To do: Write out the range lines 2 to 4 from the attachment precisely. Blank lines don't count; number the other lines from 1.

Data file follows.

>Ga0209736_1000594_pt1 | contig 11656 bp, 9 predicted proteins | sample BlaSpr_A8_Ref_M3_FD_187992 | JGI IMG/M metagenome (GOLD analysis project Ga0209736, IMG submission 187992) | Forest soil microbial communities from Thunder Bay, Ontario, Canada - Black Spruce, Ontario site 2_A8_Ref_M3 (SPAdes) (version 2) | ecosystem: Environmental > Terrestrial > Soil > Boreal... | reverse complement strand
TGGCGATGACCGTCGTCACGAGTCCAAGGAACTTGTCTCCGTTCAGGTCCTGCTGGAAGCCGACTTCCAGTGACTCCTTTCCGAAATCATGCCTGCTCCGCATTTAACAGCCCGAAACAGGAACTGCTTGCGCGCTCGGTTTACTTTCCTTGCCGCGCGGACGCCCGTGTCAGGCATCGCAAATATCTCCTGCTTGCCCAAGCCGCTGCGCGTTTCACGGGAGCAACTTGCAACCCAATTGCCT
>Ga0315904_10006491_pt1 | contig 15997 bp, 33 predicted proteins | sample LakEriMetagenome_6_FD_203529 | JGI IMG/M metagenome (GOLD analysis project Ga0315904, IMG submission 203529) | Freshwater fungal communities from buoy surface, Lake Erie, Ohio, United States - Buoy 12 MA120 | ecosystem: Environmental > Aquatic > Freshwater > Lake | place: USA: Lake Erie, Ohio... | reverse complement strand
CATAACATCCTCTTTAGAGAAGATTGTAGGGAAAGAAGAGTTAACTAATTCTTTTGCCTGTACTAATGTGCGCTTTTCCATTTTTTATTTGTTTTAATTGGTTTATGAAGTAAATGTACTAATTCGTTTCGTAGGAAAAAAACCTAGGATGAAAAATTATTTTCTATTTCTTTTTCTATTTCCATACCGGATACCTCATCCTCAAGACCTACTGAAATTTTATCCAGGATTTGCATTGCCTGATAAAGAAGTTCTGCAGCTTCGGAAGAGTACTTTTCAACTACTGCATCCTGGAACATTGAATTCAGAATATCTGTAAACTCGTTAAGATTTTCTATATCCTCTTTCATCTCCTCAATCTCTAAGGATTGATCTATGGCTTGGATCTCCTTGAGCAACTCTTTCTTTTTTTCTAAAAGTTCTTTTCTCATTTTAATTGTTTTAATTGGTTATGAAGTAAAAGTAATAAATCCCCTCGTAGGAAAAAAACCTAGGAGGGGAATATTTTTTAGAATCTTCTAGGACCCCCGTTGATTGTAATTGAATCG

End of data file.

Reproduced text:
TGGCGATGACCGTCGTCACGAGTCCAAGGAACTTGTCTCCGTTCAGGTCCTGCTGGAAGCCGACTTCCAGTGACTCCTTTCCGAAATCATGCCTGCTCCGCATTTAACAGCCCGAAACAGGAACTGCTTGCGCGCTCGGTTTACTTTCCTTGCCGCGCGGACGCCCGTGTCAGGCATCGCAAATATCTCCTGCTTGCCCAAGCCGCTGCGCGTTTCACGGGAGCAACTTGCAACCCAATTGCCT
>Ga0315904_10006491_pt1 | contig 15997 bp, 33 predicted proteins | sample LakEriMetagenome_6_FD_203529 | JGI IMG/M metagenome (GOLD analysis project Ga0315904, IMG submission 203529) | Freshwater fungal communities from buoy surface, Lake Erie, Ohio, United States - Buoy 12 MA120 | ecosystem: Environmental > Aquatic > Freshwater > Lake | place: USA: Lake Erie, Ohio... | reverse complement strand
CATAACATCCTCTTTAGAGAAGATTGTAGGGAAAGAAGAGTTAACTAATTCTTTTGCCTGTACTAATGTGCGCTTTTCCATTTTTTATTTGTTTTAATTGGTTTATGAAGTAAATGTACTAATTCGTTTCGTAGGAAAAAAACCTAGGATGAAAAATTATTTTCTATTTCTTTTTCTATTTCCATACCGGATACCTCATCCTCAAGACCTACTGAAATTTTATCCAGGATTTGCATTGCCTGATAAAGAAGTTCTGCAGCTTCGGAAGAGTACTTTTCAACTACTGCATCCTGGAACATTGAATTCAGAATATCTGTAAACTCGTTAAGATTTTCTATATCCTCTTTCATCTCCTCAATCTCTAAGGATTGATCTATGGCTTGGATCTCCTTGAGCAACTCTTTCTTTTTTTCTAAAAGTTCTTTTCTCATTTTAATTGTTTTAATTGGTTATGAAGTAAAAGTAATAAATCCCCTCGTAGGAAAAAAACCTAGGAGGGGAATATTTTTTAGAATCTTCTAGGACCCCCGTTGATTGTAATTGAATCG